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The O2/N2 Ratio and CO2 Airborne Southern Ocean Study
Bulletin of the American Meteorological Society (2018)
  • Britton B. Stephens, National Center for Atmospheric Research
  • Matthew C. Long, National Center for Atmospheric Research
  • Ralph F. Keeling, University of California, San Diego
  • Eric A. Kort, University of Michigan - Ann Arbor
  • Colm Sweeney, University of Colorado Boulder
  • Eric C. Apel, National Center for Atmospheric Research
  • Elliot L. Atlas, University of Miami
  • Stuart P. Beaton, National Center for Atmospheric Research
  • Jonathan D. Bent, University of Colorado Boulder
  • Nicola J. Blake, University of California, Irvine
  • James F. Bresch, National Center for Atmospheric Research
  • Joanna Casey, University of Colorado Boulder
  • Bruce C. Daube, Harvard University
  • Minghui Diao, San Jose State University
  • Ernesto Diaz, California Institute of Technology
  • Heidi Dierssen, University of Connecticut
  • Valeria Donets, University of Miami
  • Bo-Cai Gao, Naval Research Laboratory
  • Michelle Gierach, California Institute of Technology
  • Robert Green, California Institute of Technology
  • Justin Haag, California Institute of Technology
  • Matthew Hayman, National Center for Atmospheric Research
  • Alan J. Hills, National Center for Atmospheric Research
  • Martín S. Hoecker-Martínez, University of Michigan - Ann Arbor
  • Shawn B. Honomichl, National Center for Atmospheric Research
  • Rebecca S. Hornbrook, National Center for Atmospheric Research
  • Jorgen B. Jensen, National Center for Atmospheric Research
  • Rong-Rong Li, Naval Research Laboratory
  • Ian McCubbin, California Institute of Technology
  • Kathryn McKain, University of Colorado Boulder
  • Eric J. Morgan, University of California, San Diego
  • Scott Nolte, California Institute of Technology
  • Jordan G. Powers, National Center for Atmospheric Research
  • Bryan Rainwater, University of Colorado Boulder
  • Kaylan Randolph, University of Connecticut
  • Mike Reeves, National Center for Atmospheric Research
  • Sue M. Schauffler, University of Miami
  • Katherine Smith, University of Colorado Boulder
  • Mackenzie Smith, University of Michigan - Ann Arbor
  • Jeff Stith, National Center for Atmospheric Research
  • Gregory Stossmeister, National Center for Atmospheric Research
  • Darin W. Toohey, University of Colorado Boulder
  • Andrew S. Watt, National Center for Atmospheric Research
Abstract
The Southern Ocean plays a critical role in the global climate system by mediating atmosphere–ocean partitioning of heat and carbon dioxide. However, Earth system models are demonstrably deficient in the Southern Ocean, leading to large uncertainties in future air–sea CO2 flux projections under climate warming and incomplete interpretations of natural variability on interannual to geologic time scales. Here, we describe a recent aircraft observational campaign, the O2/N2 Ratio and CO2 Airborne Southern Ocean (ORCAS) study, which collected measurements over the Southern Ocean during January and February 2016. The primary research objective of the ORCAS campaign was to improve observational constraints on the seasonal exchange of atmospheric carbon dioxide and oxygen with the Southern Ocean. The campaign also included measurements of anthropogenic and marine biogenic reactive gases; high-resolution, hyperspectral ocean color imaging of the ocean surface; and microphysical data relevant for understanding and modeling cloud processes. In each of these components of the ORCAS project, the campaign has significantly expanded the amount of observational data available for this remote region. Ongoing research based on these observations will contribute to advancing our understanding of this climatically important system across a range of topics including carbon cycling, atmospheric chemistry and transport, and cloud physics. This article presents an overview of the scientific and methodological aspects of the ORCAS project and highlights early findings.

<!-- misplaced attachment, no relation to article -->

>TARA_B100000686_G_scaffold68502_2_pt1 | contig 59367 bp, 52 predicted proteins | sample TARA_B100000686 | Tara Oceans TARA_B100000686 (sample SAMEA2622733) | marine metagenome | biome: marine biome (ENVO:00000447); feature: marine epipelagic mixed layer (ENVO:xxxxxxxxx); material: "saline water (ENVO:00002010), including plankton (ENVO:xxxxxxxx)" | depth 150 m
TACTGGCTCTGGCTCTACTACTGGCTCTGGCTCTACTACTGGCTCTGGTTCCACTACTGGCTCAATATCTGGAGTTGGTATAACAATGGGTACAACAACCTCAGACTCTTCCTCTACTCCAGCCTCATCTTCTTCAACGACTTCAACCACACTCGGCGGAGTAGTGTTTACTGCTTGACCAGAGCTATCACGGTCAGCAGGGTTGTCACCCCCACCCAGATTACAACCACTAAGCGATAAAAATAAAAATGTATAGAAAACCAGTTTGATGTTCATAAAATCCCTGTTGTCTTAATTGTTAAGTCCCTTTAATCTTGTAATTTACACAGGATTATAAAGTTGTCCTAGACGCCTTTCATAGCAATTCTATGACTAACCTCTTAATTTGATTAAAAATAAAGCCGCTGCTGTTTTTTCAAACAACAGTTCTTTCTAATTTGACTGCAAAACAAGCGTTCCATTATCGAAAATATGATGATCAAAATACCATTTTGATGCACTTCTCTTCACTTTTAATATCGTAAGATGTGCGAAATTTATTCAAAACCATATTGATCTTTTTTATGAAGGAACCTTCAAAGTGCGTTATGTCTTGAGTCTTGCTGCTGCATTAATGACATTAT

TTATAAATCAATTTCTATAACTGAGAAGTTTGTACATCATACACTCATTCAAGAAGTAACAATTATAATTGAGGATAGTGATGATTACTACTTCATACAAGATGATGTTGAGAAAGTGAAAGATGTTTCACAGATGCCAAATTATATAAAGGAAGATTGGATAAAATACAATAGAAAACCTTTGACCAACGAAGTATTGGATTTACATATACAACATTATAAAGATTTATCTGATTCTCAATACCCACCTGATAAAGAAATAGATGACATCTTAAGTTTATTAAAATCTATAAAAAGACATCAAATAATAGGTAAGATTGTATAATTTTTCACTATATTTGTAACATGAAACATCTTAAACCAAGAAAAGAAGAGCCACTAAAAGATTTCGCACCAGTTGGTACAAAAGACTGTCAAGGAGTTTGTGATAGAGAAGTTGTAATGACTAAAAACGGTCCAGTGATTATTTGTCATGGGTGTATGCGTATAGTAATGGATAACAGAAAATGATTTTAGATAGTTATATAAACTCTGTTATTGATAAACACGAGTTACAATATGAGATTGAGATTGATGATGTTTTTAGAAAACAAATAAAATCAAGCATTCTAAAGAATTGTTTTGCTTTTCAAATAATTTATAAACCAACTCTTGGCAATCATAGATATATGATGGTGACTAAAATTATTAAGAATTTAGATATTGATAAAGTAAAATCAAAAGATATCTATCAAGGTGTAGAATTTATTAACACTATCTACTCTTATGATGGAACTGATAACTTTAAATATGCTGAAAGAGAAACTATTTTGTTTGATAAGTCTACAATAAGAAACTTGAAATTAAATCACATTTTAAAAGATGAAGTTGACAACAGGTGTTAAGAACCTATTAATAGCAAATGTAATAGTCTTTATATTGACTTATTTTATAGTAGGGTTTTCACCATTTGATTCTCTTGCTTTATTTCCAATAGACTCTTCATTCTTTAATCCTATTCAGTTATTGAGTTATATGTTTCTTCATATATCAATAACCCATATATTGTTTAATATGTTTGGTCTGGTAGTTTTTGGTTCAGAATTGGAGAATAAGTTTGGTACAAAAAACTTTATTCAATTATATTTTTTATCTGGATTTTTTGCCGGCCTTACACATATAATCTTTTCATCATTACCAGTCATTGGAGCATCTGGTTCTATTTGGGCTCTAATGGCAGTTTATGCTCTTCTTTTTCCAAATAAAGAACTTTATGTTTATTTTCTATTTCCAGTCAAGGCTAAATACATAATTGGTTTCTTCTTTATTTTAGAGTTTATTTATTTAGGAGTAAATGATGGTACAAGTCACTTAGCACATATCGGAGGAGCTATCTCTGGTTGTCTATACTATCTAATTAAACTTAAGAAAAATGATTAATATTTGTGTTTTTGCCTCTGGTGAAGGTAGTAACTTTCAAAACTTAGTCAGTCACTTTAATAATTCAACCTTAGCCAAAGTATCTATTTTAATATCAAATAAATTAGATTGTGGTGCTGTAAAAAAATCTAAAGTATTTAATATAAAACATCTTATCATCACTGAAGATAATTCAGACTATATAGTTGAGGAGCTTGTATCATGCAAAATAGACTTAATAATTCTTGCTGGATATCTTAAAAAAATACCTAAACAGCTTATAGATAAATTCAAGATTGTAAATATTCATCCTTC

Publication Date
February, 2018
DOI
10.1175/BAMS-D-16-0206.1
Publisher Statement
This article was published by the American Meteorological Society for the Bulletin of the American Meteorological Society, vol. 99, issue 2, pp. 381-402, 2018. The article can also be found online at this link.

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Citation Information
Britton B. Stephens, Matthew C. Long, Ralph F. Keeling, Eric A. Kort, et al.. "The O2/N2 Ratio and CO2 Airborne Southern Ocean Study" Bulletin of the American Meteorological Society Vol. 99 Iss. 2 (2018) p. 381 - 402 ISSN: 0003-0007
Available at: http://works.bepress.com/minghui-diao/32/